Cube World is an open adventure RPG that generates the world based on a user-input seed (similar to Minecraft here as well). Fans of Minecraft will notice vast improvements in terms of the in-depth character customization and classes. Currently there are 8 different races (which only change the character aesthetically) and 4 different classes. After choosing your character, you can play either locally or connect to a server for multiplayer.

There are some interesting races to choose from, in addition to the casuals.

Visually, the game is impressive for an alpha stage. Within the dense forests, open lakes, or undead-infested dungeons, there is immense effort put into making the world. Although the land is randomly generated, it doesn't feel oddly pieced together. Cities full of NPCs, shops, and class trainers also spawn randomly.

Mobs and NPCs appear in the wilderness in a realistic manner, instead of spawning in plain sight like in Minecraft. Players will frequently run into groups of adventurers, both friendly and hostile, wandering the country side. The variety of creatures is also a high mark, and although I am uncertain of the exact number, there seems to be at least 40 different types of creatures. There are also boss enemies that appear throughout the land.

Places of interest show up on the map, with color coded names for difficulty.

Combat is fun and surprisingly intense for a game of this genre. The character classes are designed to keep the player alternating between abilities, and use items quite frequently. Warriors, rogues, and rangers build up MP through combat to unleash their stronger abilities. Mages start with full MP and it gradually decreases through spell casting. All classes also have a stamina bar, which is used for dodge rolling, climbing, and hang gliding.

The inventory and crafting system are effective, although still in their early stages. Players can craft equipment from materials gathered; provided they have the required stats to wear them. There are very few crafting choices initially, but more recipes are found dropped by enemies or purchased from shops. There are plans to implement the ability to build, but at this time, players cannot build structures of their own.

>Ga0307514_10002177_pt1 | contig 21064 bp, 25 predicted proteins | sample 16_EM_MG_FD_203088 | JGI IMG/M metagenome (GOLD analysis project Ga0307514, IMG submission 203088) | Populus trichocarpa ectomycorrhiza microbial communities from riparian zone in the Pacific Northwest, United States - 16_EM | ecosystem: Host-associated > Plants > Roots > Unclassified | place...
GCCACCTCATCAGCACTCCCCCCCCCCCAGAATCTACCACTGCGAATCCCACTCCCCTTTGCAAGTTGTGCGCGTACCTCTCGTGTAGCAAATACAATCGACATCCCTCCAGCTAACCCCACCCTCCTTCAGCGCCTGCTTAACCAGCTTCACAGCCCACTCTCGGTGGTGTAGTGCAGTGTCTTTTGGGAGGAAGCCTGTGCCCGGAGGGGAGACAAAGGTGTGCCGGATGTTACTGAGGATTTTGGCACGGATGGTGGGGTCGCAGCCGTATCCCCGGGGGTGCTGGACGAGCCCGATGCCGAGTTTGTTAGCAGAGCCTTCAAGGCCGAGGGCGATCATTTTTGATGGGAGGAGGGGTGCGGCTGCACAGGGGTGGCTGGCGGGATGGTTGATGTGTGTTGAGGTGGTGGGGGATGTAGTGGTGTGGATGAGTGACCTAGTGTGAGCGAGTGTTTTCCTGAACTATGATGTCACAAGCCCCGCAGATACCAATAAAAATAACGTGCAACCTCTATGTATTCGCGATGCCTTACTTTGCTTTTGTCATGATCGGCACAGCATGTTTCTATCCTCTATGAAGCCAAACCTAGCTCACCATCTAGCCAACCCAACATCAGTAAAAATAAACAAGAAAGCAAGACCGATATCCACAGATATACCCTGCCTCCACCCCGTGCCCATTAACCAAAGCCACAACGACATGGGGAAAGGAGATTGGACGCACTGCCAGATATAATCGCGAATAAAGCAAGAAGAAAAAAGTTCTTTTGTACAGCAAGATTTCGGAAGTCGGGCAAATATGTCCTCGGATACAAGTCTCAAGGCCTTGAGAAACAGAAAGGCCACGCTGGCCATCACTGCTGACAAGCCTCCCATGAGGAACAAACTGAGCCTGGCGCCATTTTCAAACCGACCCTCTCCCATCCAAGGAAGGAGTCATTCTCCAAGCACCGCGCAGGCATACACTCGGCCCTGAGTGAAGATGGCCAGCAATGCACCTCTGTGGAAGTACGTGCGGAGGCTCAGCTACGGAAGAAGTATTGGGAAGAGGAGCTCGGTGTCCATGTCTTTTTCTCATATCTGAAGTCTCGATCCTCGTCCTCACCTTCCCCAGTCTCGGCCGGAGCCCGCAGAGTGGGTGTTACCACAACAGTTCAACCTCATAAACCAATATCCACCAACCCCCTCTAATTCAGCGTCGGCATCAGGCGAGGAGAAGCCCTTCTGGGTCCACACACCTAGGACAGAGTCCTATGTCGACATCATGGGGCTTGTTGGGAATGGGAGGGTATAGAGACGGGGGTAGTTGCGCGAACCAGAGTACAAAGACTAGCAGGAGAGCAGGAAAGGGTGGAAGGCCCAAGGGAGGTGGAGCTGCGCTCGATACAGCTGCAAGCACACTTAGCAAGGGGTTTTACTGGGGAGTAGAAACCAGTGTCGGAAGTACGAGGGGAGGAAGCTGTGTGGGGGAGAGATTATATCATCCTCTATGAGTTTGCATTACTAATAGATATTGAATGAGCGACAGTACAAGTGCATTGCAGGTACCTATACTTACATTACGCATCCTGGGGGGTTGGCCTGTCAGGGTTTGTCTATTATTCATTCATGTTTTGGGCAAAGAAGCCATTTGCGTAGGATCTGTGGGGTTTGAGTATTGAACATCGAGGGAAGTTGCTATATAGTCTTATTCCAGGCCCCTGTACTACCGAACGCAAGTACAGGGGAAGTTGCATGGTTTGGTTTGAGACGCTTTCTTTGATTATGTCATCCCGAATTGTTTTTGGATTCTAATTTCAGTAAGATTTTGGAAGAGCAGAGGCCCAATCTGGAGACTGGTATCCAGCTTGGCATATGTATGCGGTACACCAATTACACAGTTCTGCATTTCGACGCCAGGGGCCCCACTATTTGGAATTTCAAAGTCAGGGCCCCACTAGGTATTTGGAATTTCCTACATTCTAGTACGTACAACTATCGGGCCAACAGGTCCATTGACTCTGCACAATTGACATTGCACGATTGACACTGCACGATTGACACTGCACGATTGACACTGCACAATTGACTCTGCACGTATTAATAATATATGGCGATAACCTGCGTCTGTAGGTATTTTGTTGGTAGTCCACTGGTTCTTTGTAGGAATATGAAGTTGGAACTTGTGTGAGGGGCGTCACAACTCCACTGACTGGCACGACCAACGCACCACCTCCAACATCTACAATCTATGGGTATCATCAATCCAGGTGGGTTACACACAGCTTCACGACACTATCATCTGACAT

NPCs offer minor dialogue, but can show the location of places and reveal how to tame certain pets.

Gameplay - 9/10
Cube World is a great game that's fun to play, and even more fun to play with friends. This game takes the formulas from many successful games and merges them into an addicting product with a bright future ahead of it. There is still more to come, and in future reviews, this score may change based on the added content.

Design - 8/10
The design choice is a brilliant take on the block art style. Despite looking similar to Minecraft, players will immediately notice that everything is much more fluid and natural. Points are lost for an incomplete user interface, and some incomplete aspects of the environment. Again, there is more to come in the future, and this score will likely change.

Replay - 10/10
There is no level limit, so players can continually play and reach higher levels. Four different classes, with different move sets for the weapons equipped. Tons of items to craft, dungeons to explore, and bosses to defeat. With more additions on the horizon, there will be tons and tons of reasons to play this game regularly.

Final - 27/30 Amazing
If you can manage to buy and download a copy of Cube World, you are in for a treat. There's a bit of a learning curve, and still lots of incomplete parts of the game, but still easily worth the $20 price tag. This game is best with some friends, so convince a few to join you, and support this awesome indie upstart.

Saturday, July 6, 2013

Hotline: Miami (PC)

Reviewed on PC, available on PC

In Hotline: Miami, you take the role of a mysterious character (known by the community as "Jacket") as you are given discreet jobs to kill people. Not much is known or revealed about Jacket, but it becomes clear that he has serious psychological problems. Reality frequently distorts, and the game often keeps you guessing about what is really happening, and who is giving Jacket the jobs. I'll admit, I wasn't quite sure what to think of Hotline: Miami at first look, but it's really an interesting play.

Gameplay wise, Hotline: Miami sticks to a simple style reminiscent of ye old arcade games. The action is lightning fast, and player deaths occur after a single hit by any enemy. Upon death, the player can restart the area instantly by pressing the 'R' key and try it again. There are a large variety of weapons with slight strengths, and more are unlocked as stages are completed.

This game is a straight-up murder simulator. No, seriously.

Enemies are very basic, and don't offer much challenge except when you are taken off guard. Loud weapons, such as firearms, will cause all nearby enemies to rush you from any direction (which frequently results in death). Silent weapons, such as melee weapons, will neutralize most enemies without making noise, but are still a risk to use. Keep in mind you will die in a single hit from gun or melee, so choose your approach carefully.

Before each stage, you are given the choice of which mask you wear. In addition to changing your appearance slightly, you are given a boost depending on your mask. Masks are unlocked by completing stages, and an additional mask can be unlocked by getting a high score on certain stages. Unfortunately, some of these masks have bonuses that are very circumstantial, so you will find yourself using only a handful of different masks from the large selection.